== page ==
AD7802 – Research and Context

Practice description – Film and photography practice investigating personal and cultural ideas of memory and loss using still and moving image methodologies to construct narrative and portraiture.

Photography practice FILM ESSAY – RED TREAD


Research Bibliography

Practice description – Film and photography practice investigating personal and cultural ideas of memory and loss using still and moving image methodologies to construct narrative and portraiture.

Barthes, Roland, (1978) ‘Diderot Brecht Eisenstien’ in, Barthes, Roland, Image Music Text, Fontana Press: London, England

A professor at the College de France until his death is 1980; Roland Barthes devoted much of his career to the research in lexicology and sociology. Image Music Text, a collection of essays is regarded as some of his finest work on Film and Photography. Within this body of work are 2 of his the most academically acclaimed pieces; ‘Introduction to the structural Analysis of Narrative ‘ and ‘Death of the Author’. ‘Diderot Brecht Eisenstien’ a rather technical and didactic piece, it’s relevance here is important for the references to personal and perceived meaning, and construction of tableau.

Cathedral of the Pines (2017) [Exhibition of Photographs by Gregory Crewdson,] Photographers Gallery, London, 23rd June – 8th October 2017.

Gregory Crewdson is an American photographer renowned for his cinematically constructed photographs. Acclaimed for previous bodies of work including Beneath the Roses, Crewdson builds film-scene- like sets that construct a tableau. This exhibition is the first time Crewdson has show in the UK and it is the first time the Photographers Gallery has given over all of it’s exhibiting floors to one artist. For the shooting of ‘Cathedral of the Pines’, Crewdson returns to a place of his childhood and produces his typical images of haunting scenes. The subjects (he uses family and friends not actors) appear disconnected and void of emotion. The complex narratives are there for our interpretation, but seem heavily influenced by Crewdson’s sense of self in relation to his place in society and his past. The documentary interview, which was part of the exhibition, revealed Crewdson’s interest in the subtle use of familiar every day objects in his images. Amongst other things, pill bottles on side-tables, dowdy blankets and dressing mirrors are a contestant within the images. For Crewdson and for us, these objects are signifiers that can transport us back to times and places within our own memories.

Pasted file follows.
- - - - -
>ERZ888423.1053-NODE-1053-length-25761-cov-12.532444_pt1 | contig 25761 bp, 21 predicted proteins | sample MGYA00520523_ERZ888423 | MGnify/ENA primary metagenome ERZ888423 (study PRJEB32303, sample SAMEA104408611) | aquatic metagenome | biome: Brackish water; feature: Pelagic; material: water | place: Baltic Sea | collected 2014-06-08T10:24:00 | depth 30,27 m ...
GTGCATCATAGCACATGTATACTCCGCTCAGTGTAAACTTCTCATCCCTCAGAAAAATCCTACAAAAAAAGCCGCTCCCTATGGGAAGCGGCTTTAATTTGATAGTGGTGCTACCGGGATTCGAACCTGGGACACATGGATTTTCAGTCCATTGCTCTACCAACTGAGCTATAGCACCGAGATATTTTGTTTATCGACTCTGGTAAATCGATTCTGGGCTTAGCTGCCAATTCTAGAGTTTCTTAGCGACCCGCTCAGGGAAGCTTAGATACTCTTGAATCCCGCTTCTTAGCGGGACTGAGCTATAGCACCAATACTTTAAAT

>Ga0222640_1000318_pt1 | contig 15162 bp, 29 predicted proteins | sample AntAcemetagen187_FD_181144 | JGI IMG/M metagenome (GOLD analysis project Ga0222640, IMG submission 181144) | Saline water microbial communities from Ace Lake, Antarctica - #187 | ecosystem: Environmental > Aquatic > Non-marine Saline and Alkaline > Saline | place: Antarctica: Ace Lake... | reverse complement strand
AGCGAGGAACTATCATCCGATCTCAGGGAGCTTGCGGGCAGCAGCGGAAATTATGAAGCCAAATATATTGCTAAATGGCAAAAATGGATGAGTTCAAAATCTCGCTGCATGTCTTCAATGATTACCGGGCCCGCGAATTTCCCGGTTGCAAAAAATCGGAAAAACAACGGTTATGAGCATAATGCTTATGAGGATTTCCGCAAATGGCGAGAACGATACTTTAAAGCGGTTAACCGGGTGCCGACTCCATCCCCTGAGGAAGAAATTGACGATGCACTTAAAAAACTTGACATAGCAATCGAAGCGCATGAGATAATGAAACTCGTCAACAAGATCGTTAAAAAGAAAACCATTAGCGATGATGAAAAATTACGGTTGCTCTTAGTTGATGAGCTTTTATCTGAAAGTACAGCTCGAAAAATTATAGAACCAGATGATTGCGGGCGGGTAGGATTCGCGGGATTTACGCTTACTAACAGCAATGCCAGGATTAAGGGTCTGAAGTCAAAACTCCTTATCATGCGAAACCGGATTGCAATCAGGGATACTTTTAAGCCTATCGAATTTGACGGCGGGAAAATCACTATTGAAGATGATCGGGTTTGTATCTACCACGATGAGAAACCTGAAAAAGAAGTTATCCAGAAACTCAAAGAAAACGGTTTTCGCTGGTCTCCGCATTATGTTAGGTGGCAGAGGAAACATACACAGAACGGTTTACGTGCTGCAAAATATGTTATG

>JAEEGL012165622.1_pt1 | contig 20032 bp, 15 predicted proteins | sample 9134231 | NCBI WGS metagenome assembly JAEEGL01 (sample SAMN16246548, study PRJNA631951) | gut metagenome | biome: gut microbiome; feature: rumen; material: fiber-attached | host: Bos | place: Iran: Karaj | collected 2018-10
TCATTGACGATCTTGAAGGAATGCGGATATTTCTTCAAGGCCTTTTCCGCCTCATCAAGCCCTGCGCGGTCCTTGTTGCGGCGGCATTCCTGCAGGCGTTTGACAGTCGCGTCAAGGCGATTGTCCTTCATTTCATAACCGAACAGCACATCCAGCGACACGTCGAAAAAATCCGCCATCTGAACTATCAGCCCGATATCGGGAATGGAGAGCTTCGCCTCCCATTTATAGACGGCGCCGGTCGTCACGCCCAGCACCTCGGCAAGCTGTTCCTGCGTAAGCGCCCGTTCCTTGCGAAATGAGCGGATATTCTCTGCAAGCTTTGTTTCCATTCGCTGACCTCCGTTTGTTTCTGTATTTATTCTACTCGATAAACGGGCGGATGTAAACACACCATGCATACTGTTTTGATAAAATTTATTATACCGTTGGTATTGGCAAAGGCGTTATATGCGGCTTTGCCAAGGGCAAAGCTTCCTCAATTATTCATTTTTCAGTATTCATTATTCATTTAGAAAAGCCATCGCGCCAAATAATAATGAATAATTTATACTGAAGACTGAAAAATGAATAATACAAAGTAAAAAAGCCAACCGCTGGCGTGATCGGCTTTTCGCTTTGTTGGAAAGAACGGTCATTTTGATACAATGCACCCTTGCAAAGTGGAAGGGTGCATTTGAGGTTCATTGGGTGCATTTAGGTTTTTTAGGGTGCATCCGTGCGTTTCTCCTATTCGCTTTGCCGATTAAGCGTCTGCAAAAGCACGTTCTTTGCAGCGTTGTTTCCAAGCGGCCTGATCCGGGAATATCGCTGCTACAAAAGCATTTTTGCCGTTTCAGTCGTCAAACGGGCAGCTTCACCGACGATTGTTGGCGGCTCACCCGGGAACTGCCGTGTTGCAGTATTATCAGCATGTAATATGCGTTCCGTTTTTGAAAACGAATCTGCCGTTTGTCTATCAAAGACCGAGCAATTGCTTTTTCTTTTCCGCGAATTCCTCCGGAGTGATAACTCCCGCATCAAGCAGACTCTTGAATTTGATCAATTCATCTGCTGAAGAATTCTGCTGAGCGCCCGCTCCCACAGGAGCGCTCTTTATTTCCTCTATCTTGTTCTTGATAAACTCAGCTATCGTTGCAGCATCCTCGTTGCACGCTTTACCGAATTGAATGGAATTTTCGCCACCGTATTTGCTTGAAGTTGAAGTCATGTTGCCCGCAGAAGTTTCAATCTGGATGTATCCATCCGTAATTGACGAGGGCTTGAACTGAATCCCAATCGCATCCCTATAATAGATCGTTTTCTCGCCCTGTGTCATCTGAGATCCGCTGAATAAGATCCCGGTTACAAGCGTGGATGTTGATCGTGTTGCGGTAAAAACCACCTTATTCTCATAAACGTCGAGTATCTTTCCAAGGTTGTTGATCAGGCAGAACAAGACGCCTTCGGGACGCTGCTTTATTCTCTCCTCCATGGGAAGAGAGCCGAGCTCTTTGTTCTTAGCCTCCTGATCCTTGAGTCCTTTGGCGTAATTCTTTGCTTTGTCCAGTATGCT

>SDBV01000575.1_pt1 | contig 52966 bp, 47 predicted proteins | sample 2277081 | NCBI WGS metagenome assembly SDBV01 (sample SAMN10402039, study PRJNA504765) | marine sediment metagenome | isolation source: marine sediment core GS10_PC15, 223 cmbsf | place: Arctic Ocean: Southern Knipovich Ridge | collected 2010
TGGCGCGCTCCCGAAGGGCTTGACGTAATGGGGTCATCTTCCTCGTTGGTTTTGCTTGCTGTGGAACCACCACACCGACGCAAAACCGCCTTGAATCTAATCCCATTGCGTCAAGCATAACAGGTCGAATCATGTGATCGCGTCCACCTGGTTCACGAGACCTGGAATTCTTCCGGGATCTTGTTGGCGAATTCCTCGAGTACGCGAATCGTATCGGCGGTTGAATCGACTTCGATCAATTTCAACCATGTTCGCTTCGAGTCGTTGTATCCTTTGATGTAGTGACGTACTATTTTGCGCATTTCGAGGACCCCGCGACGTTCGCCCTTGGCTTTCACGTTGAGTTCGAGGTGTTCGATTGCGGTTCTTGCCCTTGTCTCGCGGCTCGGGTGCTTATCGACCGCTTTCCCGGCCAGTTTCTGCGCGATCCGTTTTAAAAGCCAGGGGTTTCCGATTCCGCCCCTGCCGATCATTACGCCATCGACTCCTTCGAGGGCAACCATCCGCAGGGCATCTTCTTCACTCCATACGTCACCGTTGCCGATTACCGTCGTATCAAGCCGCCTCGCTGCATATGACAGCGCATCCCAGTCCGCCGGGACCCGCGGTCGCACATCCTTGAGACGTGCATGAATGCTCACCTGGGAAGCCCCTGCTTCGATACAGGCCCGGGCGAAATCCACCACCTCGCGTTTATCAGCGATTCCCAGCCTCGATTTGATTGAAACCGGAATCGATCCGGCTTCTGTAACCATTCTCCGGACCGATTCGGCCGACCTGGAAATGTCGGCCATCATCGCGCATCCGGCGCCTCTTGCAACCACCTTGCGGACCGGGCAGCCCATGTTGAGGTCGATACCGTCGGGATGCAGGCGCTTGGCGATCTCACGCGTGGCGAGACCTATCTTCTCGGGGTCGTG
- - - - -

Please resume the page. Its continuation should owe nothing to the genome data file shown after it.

Eisenstien, Sergei (1986) ‘Colour and Meaning’ in Eisenstien, Sergei, The Film Sense, Faber and Faber: London, pp 92-122

Sergei Eisenstien, born in 1898 was a filmmaker and film theoretician. With early significant black and white film productions such as Strike and Battleship Potemkin, he became acclaimed for his film production techniques that would appeal to all senses not just intellect and emotion. His work The Film Sense discusses the mechanisms of montages to construct film art. The chapter ‘Colour and Meaning’, as with the other sections, has not dated in it’s relevance to the construction of message by the film maker of today. The considerations of yellow may seem somewhat labored and there are many ancient colour theories references. However, the point Eisenstein makes is that the ideas that colour prompt towards understanding of meaning are not limited to the discipline of film, but seem more generally applicable to the creative to look beyond the surface to a deeper appreciation of the work.

Hirsch, Marianne (1997) Family Frames, Harvard University Press: Cambridge, Massachusetts and London, England.

Hirsch, a leading academic in the research of memories and the transmission of memory wrote this important book on the considerations of photographic representation and the construction of family relationships. Hirsch looks at how photographs can have the duality to represent for us a sense of cultural social security, and at the same time mask social failure and dysfunctions. Hirsch’s observations on the salvaged photographs of the Holocaust and the transmission of memory through to generations who can not remember any atrocity, is a powerful example of the way in which collective history and private memory are linked. Hirsch recounts her own instance of this as immigrant Jew settling as a child with her parents in America. Their neighbors were Auschwitz survivors and in their home she remembers seeing photographs of their families that had been killed in the camp. Memories of these images and others photographs that presented death with links in her own history of relatives lost to the Holocaust have prompted Hirsch to coin the phrase ‘post-memory’. This she describes as a memory “memory shot through with holes”, that is a fragmented and second-generation transmission of memory.